Masonic bosses fined £100,000 over elderly woman's death
Scotland's Masonic bosses were fined £100,000 today over the mystery death of an elderly woman -after admitting that a faulty window had been ignored for years.
Widow Leah Bell, 87, was found in her night clothes in the garden of a two-storey Victorian villa in up-market Ravelston Park in Edinburgh, which is run as a care home.
She had smashed both her legs in a 22ft fall from a tiny flat roof outside her room and died later in hospital.
On her bedside table she left her husband's obituary notice and had stuffed her pillows under her bedclothes, making staff at the home believe she was still in bed.
An investigation decided there were no suspicious circumstances surrounding her death, fiscal Dev Kapadia told Edinburgh Sheriff Court.
But it was also revealed that frail Mrs Bell had been able to prise open a window in her room, which staff at Sir James McKay House Care Home thought was stuck fast with paint, and climb out onto the section of roof.
A charge was brought against Grand Master Sir Archibald Orr-Ewing and Grand Secretary David Begg in their roles as trustees and principal office bearers of the Grand Lodge of Antient Free and Accepted Masons of Scotland and in court they admitted a breach of the Health and Safety at Work Act.
They admitted failing to identify the need to fix window restrictors and failing to train employees to check window restrictors were in place which were not damaged and to replace or fix them immediately if they were damaged or missing.
Fining the Grand Lodge, Sheriff Gordon Liddle said: "This is a tragic set of circumstances where, because of an inexcusable failure to secure a window and a continued failure to realise it had not been secured an old lady died"
The sheriff noted that although both Mrs Bell's legs were broken it was some time before she passed away in hospital.
"She may not have realised what was going on but her family must have suffered dreadfully."
Mr Kapadia explained how Sir James McKay House was run from benevolent funds looked after by the Masons.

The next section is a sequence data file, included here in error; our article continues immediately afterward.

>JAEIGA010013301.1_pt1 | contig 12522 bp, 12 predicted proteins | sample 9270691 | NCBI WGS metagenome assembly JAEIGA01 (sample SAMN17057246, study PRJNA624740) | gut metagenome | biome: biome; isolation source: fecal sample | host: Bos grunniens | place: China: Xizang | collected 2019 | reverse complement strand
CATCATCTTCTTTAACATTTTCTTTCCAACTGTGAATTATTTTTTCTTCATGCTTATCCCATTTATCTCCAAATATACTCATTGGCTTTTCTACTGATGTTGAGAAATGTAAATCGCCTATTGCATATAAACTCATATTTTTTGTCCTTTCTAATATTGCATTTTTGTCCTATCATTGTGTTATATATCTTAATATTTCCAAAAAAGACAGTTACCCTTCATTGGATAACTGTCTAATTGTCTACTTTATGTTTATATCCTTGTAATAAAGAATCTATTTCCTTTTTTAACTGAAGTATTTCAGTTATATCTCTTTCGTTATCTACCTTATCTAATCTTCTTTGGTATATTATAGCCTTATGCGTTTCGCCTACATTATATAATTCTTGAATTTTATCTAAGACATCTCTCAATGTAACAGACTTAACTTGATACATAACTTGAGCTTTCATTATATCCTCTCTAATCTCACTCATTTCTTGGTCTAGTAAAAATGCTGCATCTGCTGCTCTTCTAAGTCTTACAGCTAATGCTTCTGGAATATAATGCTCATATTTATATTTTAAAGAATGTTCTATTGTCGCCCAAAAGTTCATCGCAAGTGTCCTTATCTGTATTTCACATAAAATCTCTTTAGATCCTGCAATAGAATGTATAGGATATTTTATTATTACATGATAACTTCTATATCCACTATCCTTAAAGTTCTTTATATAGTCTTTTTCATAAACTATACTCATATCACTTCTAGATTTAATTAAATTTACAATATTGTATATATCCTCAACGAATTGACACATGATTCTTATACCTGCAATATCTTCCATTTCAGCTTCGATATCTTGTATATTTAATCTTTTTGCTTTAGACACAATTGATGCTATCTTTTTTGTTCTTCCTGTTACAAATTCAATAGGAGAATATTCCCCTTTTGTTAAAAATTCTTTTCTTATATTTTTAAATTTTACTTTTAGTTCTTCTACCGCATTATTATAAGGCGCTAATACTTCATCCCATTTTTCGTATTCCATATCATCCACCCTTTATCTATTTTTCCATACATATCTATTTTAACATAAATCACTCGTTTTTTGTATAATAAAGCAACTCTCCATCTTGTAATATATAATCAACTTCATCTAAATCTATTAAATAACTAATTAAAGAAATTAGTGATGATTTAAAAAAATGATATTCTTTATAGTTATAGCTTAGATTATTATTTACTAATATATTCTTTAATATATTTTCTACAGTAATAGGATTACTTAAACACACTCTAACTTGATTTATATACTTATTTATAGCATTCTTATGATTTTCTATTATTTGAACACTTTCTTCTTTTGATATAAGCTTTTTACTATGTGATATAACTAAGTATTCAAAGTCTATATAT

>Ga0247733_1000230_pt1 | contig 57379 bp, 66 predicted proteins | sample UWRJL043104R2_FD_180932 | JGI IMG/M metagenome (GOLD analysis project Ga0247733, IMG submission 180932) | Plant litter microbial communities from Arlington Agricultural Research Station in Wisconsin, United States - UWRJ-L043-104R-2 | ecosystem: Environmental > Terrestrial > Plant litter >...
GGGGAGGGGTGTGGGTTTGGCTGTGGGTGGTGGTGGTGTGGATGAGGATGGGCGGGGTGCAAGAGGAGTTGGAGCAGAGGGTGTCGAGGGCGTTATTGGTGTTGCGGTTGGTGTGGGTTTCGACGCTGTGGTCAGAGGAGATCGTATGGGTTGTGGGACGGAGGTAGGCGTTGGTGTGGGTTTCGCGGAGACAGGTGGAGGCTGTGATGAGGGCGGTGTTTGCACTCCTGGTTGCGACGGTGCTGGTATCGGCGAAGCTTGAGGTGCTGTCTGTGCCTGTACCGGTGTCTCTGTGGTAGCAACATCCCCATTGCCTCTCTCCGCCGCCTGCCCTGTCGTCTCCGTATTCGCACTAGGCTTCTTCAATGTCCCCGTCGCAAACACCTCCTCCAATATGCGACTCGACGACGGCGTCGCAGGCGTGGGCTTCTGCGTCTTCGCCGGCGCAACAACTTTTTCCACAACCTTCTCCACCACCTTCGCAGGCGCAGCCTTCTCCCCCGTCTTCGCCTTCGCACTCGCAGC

Mrs Bell came to live there on February 24 2006 - just two weeks before her death. At the time, her health was said to be generally good and she showed no signs of dementia.
However, Mrs Bell became confused and frightened, claiming that people were out to kill her and she wished to leave the home.
A GP called in to see her diagnosed a urinary tract infection as the reason for her confusion, said Mr Kapadia.
On the night before the accident Mrs Bell, like other residents, was regularly checked during the night, he continued.
"The last check was at 6am but the staff did not check closely for fear of waking her. They saw a lump in the bed and took it she was still sleeping."
The court heard that shortly after 6am on March 10 Mrs Bell was found lying outside. Paramedics found she was still conscious but cold and bleeding heavily from an open fracture. She was taken to Edinburgh Royal Infirmary but died just before midday.
Mr Kapadia said that during the investigation which followed it emerged that an inspection of the home as far back as September 2002 identified a problem with the windows.
They should all have been fitted with restrictor devices to prevent them opening more than a few inches.
The court heard that all the windows in the premises had been made safe, except for two which were of an older design - one of them in Room 17 where Mrs Bell came to stay. The sill of the window was only 75cm from the floor.
"Staff thought that was painted shut," said Mr Kapadia. "In any case, the statutory requirement would not be met by the window being painted shut."
The fiscal said: "Had a suitable and sufficient risk assessment been done, the manager would have realised that in order to prevent vulnerable persons getting out onto the flat roof at Room 17 they would have had to have a more secure way of fastening the window."
The last check of the fatal window had been in January 2006.
Solicitor Duncan Mawby, defending the Masons, said: "This was a most unfortunate and preventable accident and one for which the Grand Lodge accepts full responsibility.
"They accepted at an early stage that there have been failings on their part. Steps have been taken to address the issues that led to this incident. Lessons have been learned and incidents such as this should therefore never re-occur"
He said Mrs Bell should probably not have been in the home and should not have been above the ground floor.
Sheriff Liddle blasted the running of the care home as "slovenly" for missing the window in Mrs Bell's room at a time when work was carried out on the rest, and for assuming it was stuck with paint.
"Not enough to prevent an old and frail lady getting it open," he said.
The Grand Lodge of Scotland owns and administers two care homes - Sir James McKay House and The Marcus Humphrey House, in Bridge of Weir - which are registered with the Scottish Commission for the Regulation of Care.
They are open to Freemasons, their dependants and others who require care in a residential setting and have a total of 40 places - 23 of them at the Ravelston Park address for people over 65.
The Grand Lodge of Antient Free and Accepted Masons of Scotland was founded in 1736 and is the head office for Freemasonry lodges in Scotland and overseas.
Mr Begg was in court today to watch proceedings but left without comment.